This past Tuesday leaders in Toronto's urban design and development community came together at the Art Gallery of Ontario for an intimate Pug Talk entitled 'The Future of the Glass Tower?' Moderated by Spacing publisher Matthew Blackett, the panel featured Graeme Stewart of E.R.A. Architects, Sam Crignano of Cityzen Developments, and David Pontarini of Hariri Pontarini Architects. All three offered unique perspectives on the past, present, and future of the glass tower, speaking individually before engaging in a spirited discussion in response to Blackett's and the audience's questions.

Graeme Stewart, Sam Crignano, David Pontarini and Matthew Blackett, image by Craig White

Graeme Stewart, coming from the a firm that focuses on heritage conservation, spoke about the history of tower design in Toronto, referencing the thousands of modern slab apartments that were built in the 1960s and 70s that are now the focus of the City's Tower Renewal Project. His assessment was that, historically, design has come down to fashion versus resiliency: the 'tower in the park' may have been fashionable at the time, but today they are failing to meet many of their residents' urban needs in term of retail access and mobility. Stewart said that 'tower in the parking lot' would be a more accurate term today to describe the results of "heavy-handed policy and a ready market and a ready consumer base… with Canada coming of age at the end of the war". He also challenged the development community to look at the long-term lifecycle of new towers, including affordability, the sustainability of window-wall systems and the accommodation of growing families.

Sam Crignano, developer behind L Tower, Waterlink at Pier 27, and Absolute World in Mississauga, took the perspective that contemporary design trends are driven primarily by the market. "What we build is largely determined by the demand of the marketplace. Our purchasers want views; they want bright units. The marketplace recently has seen demand for smaller units… we need to provide our purchasers with greater fenestration." The future, he stated, lies in the architectural flexibility and attractability of glass and aluminum. Crignano noted that the use of the window-wall cladding technique instead of the curtain wall—which many consider to be more attractive—has merely been the result of the high cost of curtain wall systems, but that has changed recently. Interestingly, according to Crignano, Chinese manufacturers entered the GTA market in recent years with curtain wall technologies at close to the same cost as window wall systems, and since then North American curtain wall manufacturers have responded to the competition, driving the price for curtain wall down.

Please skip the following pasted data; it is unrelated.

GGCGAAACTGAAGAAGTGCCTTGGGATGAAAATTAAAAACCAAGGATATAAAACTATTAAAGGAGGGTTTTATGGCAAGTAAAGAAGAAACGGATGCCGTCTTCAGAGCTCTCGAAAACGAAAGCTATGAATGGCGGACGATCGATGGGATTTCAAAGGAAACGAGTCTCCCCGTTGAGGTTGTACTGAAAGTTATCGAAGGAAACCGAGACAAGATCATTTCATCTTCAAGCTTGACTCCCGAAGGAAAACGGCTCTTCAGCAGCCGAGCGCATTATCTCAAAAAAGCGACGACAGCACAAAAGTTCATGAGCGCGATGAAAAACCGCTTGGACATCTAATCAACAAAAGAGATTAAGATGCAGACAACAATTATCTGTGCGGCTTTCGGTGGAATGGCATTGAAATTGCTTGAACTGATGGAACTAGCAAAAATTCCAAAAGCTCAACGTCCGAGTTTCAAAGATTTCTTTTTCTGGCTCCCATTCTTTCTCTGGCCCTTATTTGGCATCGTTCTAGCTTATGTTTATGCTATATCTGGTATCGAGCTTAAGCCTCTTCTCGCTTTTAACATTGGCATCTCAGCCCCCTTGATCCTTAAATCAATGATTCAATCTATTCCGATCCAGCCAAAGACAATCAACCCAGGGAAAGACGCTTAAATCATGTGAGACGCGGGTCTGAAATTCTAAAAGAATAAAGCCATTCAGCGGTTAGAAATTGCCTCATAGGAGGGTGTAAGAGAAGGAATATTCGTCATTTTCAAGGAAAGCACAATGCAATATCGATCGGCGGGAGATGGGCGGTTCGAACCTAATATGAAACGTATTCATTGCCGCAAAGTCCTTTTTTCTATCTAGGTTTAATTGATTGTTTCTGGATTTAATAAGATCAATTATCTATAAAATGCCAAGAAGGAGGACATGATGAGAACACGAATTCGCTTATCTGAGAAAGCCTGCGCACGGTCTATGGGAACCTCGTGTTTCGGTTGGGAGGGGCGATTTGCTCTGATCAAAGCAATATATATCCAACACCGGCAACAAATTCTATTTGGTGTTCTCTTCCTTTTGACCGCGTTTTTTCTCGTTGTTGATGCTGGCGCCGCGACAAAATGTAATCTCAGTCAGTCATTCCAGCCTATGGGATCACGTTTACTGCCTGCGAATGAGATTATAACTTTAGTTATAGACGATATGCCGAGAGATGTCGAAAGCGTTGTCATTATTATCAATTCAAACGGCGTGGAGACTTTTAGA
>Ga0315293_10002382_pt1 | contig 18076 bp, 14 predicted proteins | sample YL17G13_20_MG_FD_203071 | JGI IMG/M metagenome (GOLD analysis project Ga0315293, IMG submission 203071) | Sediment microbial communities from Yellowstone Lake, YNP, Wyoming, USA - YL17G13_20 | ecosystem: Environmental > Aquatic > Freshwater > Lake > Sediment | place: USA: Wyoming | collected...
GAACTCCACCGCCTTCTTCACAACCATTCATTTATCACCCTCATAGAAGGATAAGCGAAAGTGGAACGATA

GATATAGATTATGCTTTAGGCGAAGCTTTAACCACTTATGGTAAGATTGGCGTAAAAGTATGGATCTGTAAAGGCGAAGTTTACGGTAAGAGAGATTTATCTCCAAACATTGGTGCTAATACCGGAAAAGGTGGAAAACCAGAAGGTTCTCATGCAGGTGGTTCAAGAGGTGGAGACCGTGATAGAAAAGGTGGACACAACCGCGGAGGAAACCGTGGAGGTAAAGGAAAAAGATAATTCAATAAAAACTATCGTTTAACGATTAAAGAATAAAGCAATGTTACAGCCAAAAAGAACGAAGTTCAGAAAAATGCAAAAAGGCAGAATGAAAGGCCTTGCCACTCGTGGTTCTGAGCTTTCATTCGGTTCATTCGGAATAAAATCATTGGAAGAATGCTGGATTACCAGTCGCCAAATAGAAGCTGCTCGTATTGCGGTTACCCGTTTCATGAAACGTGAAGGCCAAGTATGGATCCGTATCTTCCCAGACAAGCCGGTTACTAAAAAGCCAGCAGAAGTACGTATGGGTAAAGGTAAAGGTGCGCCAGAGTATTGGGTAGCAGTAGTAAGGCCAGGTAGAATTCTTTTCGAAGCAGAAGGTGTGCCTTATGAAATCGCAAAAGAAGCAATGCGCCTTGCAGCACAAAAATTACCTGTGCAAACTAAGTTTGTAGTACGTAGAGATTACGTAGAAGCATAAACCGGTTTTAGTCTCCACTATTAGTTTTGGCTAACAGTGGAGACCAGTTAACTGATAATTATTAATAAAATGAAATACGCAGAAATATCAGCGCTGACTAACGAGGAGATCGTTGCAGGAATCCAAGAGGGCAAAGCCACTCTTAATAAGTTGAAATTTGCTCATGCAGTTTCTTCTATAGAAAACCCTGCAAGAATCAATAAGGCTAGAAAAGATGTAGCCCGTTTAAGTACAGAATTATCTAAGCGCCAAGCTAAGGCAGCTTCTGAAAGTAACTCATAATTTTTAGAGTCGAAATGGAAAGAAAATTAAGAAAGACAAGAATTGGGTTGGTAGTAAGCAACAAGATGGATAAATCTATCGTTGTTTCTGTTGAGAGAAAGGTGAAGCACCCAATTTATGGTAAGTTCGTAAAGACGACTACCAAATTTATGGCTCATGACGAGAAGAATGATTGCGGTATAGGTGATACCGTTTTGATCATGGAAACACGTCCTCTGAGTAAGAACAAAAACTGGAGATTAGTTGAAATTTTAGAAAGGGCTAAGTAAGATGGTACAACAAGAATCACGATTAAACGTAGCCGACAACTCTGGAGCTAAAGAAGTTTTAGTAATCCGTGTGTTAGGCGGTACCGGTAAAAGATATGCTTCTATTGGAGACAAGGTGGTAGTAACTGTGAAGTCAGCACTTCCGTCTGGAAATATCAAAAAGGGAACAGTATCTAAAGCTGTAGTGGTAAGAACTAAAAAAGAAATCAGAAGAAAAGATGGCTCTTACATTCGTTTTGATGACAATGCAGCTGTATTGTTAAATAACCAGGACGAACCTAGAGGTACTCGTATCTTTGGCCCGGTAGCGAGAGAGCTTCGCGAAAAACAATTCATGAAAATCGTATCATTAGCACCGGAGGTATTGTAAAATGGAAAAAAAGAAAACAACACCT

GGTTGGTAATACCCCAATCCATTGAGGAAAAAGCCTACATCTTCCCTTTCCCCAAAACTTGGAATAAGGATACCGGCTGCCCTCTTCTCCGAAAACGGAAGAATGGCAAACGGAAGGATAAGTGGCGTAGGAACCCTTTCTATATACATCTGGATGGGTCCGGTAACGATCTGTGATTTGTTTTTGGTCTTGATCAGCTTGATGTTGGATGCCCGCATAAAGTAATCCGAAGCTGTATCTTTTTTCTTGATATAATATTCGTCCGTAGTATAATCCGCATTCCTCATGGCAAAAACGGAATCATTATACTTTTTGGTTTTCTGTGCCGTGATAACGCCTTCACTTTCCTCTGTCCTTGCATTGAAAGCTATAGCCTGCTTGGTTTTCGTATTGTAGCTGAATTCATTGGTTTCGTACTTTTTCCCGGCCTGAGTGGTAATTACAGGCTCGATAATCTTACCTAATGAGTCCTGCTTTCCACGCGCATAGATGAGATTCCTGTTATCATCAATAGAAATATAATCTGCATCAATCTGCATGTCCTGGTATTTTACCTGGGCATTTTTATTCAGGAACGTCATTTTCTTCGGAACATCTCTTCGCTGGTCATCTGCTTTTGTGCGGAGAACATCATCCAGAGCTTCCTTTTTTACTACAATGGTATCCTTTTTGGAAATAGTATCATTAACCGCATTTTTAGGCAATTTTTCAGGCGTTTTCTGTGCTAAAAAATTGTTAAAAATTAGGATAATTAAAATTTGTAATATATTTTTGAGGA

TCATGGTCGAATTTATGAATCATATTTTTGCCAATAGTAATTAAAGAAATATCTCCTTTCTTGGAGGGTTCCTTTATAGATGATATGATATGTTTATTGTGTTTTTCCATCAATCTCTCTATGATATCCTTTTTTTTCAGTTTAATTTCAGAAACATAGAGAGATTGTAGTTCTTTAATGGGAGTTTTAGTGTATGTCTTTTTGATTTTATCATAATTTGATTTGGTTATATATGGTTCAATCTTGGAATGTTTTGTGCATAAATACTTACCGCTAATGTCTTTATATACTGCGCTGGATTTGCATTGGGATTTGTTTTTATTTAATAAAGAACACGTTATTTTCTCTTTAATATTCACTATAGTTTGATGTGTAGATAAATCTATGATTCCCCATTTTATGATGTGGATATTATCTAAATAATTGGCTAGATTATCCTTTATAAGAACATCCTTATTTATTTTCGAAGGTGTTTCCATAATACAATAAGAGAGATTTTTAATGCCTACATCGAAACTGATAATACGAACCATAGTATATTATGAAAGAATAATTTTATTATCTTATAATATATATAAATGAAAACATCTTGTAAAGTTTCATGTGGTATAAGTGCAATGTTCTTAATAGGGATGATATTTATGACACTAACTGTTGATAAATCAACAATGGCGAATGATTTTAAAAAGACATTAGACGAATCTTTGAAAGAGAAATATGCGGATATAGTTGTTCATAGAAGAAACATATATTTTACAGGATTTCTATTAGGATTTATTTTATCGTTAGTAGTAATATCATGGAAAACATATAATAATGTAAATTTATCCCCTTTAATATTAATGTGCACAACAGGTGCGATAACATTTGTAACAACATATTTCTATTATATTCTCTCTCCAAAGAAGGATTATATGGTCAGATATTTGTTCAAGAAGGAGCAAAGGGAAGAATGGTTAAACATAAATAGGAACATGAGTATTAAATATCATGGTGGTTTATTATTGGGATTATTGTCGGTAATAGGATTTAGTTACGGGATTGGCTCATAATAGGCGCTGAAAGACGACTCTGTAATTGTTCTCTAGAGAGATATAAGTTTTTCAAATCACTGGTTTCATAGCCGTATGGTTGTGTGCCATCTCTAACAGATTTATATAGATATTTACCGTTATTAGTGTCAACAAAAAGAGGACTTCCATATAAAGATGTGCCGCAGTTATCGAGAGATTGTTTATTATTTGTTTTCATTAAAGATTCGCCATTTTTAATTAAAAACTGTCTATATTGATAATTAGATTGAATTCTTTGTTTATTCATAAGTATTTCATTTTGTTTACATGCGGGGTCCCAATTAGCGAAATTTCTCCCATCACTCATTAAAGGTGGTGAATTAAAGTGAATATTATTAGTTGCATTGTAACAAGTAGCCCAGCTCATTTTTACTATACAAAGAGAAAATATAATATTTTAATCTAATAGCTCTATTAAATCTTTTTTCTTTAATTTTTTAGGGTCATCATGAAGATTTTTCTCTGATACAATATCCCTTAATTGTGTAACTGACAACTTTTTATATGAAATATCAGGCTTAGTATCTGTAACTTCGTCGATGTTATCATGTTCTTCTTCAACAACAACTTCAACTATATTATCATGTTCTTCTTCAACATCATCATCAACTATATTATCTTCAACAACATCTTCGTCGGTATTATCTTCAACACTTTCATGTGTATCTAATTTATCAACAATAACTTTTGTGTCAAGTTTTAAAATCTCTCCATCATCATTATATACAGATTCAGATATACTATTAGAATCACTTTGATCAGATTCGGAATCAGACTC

L Tower; curtain wall on the left, window wall on the right, image by Jack Landau

Craignano declared that the longevity of glass tower cladding is not determined by the glass nor the aluminum, but by the gaskets and seals that fit it all tightly together. "They degrade over time, like a rubber tire on a car." In response to a question on whether the combined might of Toronto's development industry could drive manufacturers to push gasket and seal technology to last longer, Crignano deferred again to the market, saying that Toronto developers do not build cheap buildings; "We are in for the long-term, we have our reputations on the line". He referenced L Tower, for which Cityzen selected an international architect and advanced materials which increased costs, but which was met with increased value for purchasers through design.